But in the last decade, suits and ties have started popping up in many places where they hadn't been seen before on the Israeli scene. Fortunately for me, by the time this happened, I was already turning into a grumpy old man with little patience for anything, let alone primitive trivial social norms. Wearing a noose around my neck and dressing like everybody else to fit seamlessly into some social norm had no longer any meaning for me, if it ever had. You are what you wear, they say. And as I have already been deemed a social outcast - I guess it is time that I dress the part.

Some of you might think that I am an ideal candidate for a nudist colony. You can't get much freer than that when it comes to dress, they say. But there are two flaws to that assertion.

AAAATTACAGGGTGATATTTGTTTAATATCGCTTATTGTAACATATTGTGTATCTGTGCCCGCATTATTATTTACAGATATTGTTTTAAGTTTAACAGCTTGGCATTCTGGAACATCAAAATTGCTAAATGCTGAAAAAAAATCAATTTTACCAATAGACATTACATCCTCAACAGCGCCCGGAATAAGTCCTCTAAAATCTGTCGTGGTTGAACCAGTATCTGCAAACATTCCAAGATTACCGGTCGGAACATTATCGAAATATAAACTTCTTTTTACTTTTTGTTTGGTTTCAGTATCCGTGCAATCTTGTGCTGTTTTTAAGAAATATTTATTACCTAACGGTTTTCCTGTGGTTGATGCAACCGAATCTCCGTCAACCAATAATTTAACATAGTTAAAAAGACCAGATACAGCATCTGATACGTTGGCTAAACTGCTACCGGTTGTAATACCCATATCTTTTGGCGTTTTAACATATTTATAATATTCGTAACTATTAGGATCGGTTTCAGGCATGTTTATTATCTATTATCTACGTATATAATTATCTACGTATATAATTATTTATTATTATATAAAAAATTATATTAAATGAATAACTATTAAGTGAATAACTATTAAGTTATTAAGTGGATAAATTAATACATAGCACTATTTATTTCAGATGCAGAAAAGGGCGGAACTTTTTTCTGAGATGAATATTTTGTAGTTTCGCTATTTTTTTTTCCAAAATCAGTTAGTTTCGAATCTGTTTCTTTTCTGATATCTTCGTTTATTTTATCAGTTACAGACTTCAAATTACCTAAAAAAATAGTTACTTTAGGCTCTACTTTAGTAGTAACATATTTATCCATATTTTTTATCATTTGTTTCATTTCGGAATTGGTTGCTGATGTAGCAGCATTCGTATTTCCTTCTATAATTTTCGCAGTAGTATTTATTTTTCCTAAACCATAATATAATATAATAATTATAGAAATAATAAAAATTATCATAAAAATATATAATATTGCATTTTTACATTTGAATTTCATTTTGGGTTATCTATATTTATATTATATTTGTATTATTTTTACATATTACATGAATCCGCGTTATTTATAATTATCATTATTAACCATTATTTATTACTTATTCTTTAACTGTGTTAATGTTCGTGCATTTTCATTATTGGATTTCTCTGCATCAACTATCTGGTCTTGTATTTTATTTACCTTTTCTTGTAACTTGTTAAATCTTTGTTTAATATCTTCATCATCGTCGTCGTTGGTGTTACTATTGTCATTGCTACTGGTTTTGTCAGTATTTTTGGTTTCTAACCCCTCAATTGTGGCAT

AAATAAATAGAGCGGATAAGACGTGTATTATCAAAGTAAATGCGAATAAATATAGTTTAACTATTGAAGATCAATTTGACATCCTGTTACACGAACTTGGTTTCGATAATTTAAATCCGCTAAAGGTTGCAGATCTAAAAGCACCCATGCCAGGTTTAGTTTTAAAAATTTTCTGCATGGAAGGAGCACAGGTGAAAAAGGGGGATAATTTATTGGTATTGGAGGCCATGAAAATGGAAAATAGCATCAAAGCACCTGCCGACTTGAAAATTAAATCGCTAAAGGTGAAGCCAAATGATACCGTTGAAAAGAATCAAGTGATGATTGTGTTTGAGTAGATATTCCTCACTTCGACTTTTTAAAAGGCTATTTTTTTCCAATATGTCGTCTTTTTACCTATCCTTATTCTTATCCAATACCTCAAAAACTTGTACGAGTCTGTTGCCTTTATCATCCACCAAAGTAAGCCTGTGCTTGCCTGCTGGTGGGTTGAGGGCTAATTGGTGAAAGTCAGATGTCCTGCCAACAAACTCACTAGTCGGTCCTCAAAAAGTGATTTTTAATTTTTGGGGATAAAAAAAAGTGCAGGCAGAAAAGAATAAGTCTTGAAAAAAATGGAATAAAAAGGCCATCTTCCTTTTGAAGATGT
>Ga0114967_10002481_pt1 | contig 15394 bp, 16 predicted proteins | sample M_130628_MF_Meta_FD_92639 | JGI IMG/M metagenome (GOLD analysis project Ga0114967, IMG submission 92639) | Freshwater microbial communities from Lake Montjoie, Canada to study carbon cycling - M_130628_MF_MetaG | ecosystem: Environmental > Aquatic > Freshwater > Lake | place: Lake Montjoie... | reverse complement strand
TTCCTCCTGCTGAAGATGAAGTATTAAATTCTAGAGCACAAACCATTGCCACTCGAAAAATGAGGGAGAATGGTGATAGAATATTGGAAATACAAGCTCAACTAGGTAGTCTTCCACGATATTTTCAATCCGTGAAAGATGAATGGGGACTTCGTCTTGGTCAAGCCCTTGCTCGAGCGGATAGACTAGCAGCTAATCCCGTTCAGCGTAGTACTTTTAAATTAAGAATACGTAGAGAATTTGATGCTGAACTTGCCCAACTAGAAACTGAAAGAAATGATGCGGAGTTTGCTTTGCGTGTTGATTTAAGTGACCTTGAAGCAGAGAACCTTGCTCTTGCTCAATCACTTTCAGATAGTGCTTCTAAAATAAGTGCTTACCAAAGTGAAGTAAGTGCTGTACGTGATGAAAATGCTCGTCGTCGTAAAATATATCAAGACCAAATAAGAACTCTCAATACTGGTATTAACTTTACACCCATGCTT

1. You are once again conforming to what you can and can't wear.
2. This conflicts with my incessant need for privacy - I just have to keep some things to myself.

The desert serves me well, in this regard. During the long Israeli summer - which lasts close to seven months - all that I basically need are two pairs of shorts, three short-sleeve shirts, a pair of sandals, and enough underwear to last me the week. Oh yes - and running shoes for the gym.

Adva, like most women, has a much more extensive wardrobe. Most women won't wear the same thing two days in a row. I am not sure how many days must pass before they can wear the same outfit again. Then there is the makeup, perfume, and the trick of showing just enough cleavage. While I make do with a short shower, a dab of deodorant, brushing my teeth and my hair (what's left of it) - Adva disappears for a thirty minute ritual and comes back all made up.